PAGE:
7 Helpful — and Maybe Surprising — Things Your Bank Can Do for You

Man holding his credit card and doing online banking on his tablet.
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Once upon a time, banks were a place into which you would physically walk and fill out a deposit slip every time you were paid. When you needed money, you would drag yourself to the bank and withdraw cash. There were no banking apps, and you couldn’t log in to check your balance or transfer money digitally.

Banks offered a few other services, such as lending money to customers, but they were relatively minimal — especially before World War II. The first credit card wasn’t introduced until the 1950s. And before modern computers, calculations were done with a pencil and paper, meaning many more resources toward the things that computers can now do much more cheaply.

Today, modern technology has greatly reduced costs and competition has driven banks to constantly one-up each other. Plus, with more technology, banks can simply do a whole lot more than they once could. Here, we’ll take a look at a few of the features modern banks offer that can make your life easier.

Automatic Bill Payments

Automatic bill payments are a feature that we can almost take for granted at this point, but when you consider the alternative, it’s quite the luxury to have this option. With this feature, you either let your bank know you want a bill paid every month. Alternatively, you can link your debit or credit card to your account with your service provider, and they will automatically withdraw (or charge) the amount when the time comes.

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Round Up Your Purchases

Purchase round-ups are a nice feature that several banks and fintechs have adopted over the years. If enabled, this feature will round up all of your purchases to the nearest whole dollar amount and deposit the remainder into either a savings or investment account. Some institutions will even let you round up to the nearest $5, $10 or a custom dollar amount.

Holly O’Neill, president of retail banking at Bank of America, highlighted a round-up service there. “Bank of America’s Keep the Change® program makes saving automatic by rounding consumers’ spending up to the nearest dollar for every purchase they make with a Bank of America debit card and transferring the difference into a savings account,” O’Neill said.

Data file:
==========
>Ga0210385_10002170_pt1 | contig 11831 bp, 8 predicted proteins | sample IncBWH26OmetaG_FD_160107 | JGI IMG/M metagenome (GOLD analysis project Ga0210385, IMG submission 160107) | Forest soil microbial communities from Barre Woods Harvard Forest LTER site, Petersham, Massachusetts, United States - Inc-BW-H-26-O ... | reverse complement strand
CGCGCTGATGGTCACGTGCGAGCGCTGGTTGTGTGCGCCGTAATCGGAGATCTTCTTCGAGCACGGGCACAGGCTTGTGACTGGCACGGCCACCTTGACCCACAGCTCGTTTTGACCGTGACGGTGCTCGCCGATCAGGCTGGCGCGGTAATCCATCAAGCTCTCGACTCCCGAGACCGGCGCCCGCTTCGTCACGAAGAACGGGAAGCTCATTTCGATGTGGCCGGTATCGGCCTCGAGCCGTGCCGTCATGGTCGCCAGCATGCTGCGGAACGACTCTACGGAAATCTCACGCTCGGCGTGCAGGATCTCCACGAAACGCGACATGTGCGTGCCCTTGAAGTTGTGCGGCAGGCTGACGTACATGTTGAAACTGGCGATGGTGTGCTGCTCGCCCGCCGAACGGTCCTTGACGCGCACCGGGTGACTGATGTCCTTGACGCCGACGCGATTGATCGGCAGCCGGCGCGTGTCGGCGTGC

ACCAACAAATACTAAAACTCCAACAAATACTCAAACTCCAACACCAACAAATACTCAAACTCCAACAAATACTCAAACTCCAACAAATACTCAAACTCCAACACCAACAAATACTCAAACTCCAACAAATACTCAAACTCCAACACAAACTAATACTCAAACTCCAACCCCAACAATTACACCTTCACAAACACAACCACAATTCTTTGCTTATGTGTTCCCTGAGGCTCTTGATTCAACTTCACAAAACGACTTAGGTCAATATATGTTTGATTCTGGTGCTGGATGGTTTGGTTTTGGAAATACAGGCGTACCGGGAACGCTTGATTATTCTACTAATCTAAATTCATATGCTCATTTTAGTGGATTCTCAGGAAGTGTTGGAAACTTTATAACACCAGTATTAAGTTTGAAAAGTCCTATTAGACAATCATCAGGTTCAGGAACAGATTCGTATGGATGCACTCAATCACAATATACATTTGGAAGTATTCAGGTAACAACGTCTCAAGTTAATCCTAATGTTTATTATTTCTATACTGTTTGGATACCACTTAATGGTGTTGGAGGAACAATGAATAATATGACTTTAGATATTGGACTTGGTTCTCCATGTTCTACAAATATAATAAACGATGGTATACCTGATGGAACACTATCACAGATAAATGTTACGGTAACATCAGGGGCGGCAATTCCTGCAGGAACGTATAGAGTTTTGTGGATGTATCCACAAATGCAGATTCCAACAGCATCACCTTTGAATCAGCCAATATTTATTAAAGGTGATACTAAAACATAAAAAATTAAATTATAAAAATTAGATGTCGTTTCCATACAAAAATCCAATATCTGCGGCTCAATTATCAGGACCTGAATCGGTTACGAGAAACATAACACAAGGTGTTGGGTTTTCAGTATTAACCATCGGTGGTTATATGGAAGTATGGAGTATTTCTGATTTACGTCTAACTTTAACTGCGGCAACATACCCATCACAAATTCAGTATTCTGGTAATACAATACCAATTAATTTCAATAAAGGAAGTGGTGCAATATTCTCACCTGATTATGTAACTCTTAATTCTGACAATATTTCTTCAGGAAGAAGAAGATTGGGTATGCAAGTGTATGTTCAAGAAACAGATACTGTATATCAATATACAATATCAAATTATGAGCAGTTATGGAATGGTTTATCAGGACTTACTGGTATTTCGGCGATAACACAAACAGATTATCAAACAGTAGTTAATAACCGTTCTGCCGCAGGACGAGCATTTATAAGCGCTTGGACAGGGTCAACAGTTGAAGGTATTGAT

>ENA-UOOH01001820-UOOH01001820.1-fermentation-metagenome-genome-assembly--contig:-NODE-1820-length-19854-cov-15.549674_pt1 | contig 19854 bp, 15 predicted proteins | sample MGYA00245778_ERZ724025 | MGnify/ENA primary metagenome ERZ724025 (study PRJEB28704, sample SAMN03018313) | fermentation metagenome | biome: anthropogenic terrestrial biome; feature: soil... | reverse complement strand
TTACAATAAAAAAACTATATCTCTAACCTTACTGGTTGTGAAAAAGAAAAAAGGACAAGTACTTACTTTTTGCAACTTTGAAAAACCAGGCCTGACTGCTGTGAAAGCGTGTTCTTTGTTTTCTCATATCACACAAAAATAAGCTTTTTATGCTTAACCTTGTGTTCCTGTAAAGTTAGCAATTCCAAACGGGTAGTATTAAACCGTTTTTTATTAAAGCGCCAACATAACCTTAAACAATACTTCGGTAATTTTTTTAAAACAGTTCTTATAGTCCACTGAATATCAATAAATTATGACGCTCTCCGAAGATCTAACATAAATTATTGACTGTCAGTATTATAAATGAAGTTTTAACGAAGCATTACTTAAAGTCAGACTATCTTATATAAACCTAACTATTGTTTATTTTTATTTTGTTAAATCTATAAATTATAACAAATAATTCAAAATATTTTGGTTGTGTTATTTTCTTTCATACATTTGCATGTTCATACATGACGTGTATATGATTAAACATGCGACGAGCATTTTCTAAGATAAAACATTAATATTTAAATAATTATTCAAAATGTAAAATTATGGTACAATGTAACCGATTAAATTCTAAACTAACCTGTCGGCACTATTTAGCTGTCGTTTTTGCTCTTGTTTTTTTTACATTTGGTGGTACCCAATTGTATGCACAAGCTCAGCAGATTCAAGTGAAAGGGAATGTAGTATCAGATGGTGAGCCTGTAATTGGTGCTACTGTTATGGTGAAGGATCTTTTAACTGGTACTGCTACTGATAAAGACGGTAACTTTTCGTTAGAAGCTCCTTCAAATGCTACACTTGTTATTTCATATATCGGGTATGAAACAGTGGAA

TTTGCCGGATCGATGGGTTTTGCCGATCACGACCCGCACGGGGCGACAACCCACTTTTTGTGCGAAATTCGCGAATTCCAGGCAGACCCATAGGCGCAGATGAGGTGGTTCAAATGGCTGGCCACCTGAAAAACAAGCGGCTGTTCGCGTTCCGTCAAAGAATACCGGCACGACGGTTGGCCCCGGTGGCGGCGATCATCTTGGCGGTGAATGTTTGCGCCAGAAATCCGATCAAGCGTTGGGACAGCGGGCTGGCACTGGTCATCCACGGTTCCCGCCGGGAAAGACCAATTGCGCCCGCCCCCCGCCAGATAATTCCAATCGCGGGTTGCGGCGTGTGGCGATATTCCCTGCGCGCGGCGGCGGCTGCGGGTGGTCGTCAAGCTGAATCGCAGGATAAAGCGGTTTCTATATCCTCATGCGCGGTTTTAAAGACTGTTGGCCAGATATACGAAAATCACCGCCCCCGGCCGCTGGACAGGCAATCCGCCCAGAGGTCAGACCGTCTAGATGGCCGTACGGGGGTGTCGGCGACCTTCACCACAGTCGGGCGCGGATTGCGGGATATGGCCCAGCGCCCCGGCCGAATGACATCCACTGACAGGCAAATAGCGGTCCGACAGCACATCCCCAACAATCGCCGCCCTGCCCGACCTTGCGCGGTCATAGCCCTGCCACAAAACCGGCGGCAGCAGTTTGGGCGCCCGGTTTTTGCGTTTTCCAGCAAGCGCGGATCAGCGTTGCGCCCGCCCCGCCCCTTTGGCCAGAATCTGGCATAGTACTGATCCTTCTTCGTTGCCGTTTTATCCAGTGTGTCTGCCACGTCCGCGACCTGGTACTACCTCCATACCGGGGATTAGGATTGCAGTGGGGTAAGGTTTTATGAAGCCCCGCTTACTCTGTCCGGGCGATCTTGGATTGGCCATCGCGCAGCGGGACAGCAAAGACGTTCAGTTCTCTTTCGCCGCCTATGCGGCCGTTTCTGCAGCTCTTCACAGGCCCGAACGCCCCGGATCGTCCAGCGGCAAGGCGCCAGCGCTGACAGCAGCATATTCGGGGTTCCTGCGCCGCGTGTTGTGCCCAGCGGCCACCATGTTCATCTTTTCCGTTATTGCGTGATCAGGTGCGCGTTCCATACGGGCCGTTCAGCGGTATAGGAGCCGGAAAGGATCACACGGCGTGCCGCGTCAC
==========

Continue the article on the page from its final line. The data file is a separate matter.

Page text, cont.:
Instant Payments

Banking customers often struggle with waiting for money to be transferred to a service provider or third-party account. Typically, transfers take one to three business days, and that can oftentimes be a problem. But some banks are now making it possible to transfer money instantly, so you don’t have to wait days for your money to move over.

Get Paid Early

We all know the struggle of having to wait another week or two for your paycheck to be deposited into your account. Banks know the struggle, too, and that’s why some banks and fintechs will let you get paid early. For example, fintechs like Dave will let you get paid up to two days early. Sometimes you just need your money sooner, and now it’s possible to make that happen.

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AI To Monitor Your Finances

Sometimes there can be an unexpected change in one of your subscriptions or, worse still, you could be the victim of bank fraud. But we are all busy and we don’t always have time to monitor everything all the time. That’s why some banks have AI-driven tools to monitor your finances for you.

“For example, Bank of America’s AI-driven virtual financial assistant, Erica, is designed to provide clients with personalized, proactive financial guidance and can help monitor spending and subscriptions so you don’t have to spend time digging through credit card bills and statements,” O’Neill said. “Erica automatically notifies clients to upcoming recurring charges as well as when those charges or membership fees increase unexpectedly, giving an up-to-date view of how many subscriptions you are currently paying for and what those subscriptions cost, enabling you to take action if needed.”

Get Rewards for Being a Customer

Banking competition is fierce these days, and that means banks want to give people more reasons to stay with them. As a result, many banks now offer rewards simply for being a customer. “For example, Bank of America’s Preferred Rewards no-fee loyalty program rewards clients for their entire relationship with the bank,” O’Neill said.

“Members enjoy exclusive benefits, all designed around the ways they save, spend, and borrow – including a credit card rewards bonus, no fees on select banking services, savings account interest rate boosters and discounts on various lending products.”

Calculators and Tools

Although there is a lot we can automate these days, it can sometimes be nice to have the option of working things out yourself. And chances are, your bank has calculators and other tools you can use for budgeting, building credit and more.

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Thomas Racca, manager on the personal finance management team at Navy Federal Credit Union, highlighted some tools his organization offers. For instance, there is a monthly spending calculator to help you track monthly spending, a monthly budgeting worksheet, and a credit confidence dashboard. The credit confidence dashboard shows customers their credit score and steps they can take to improve it.

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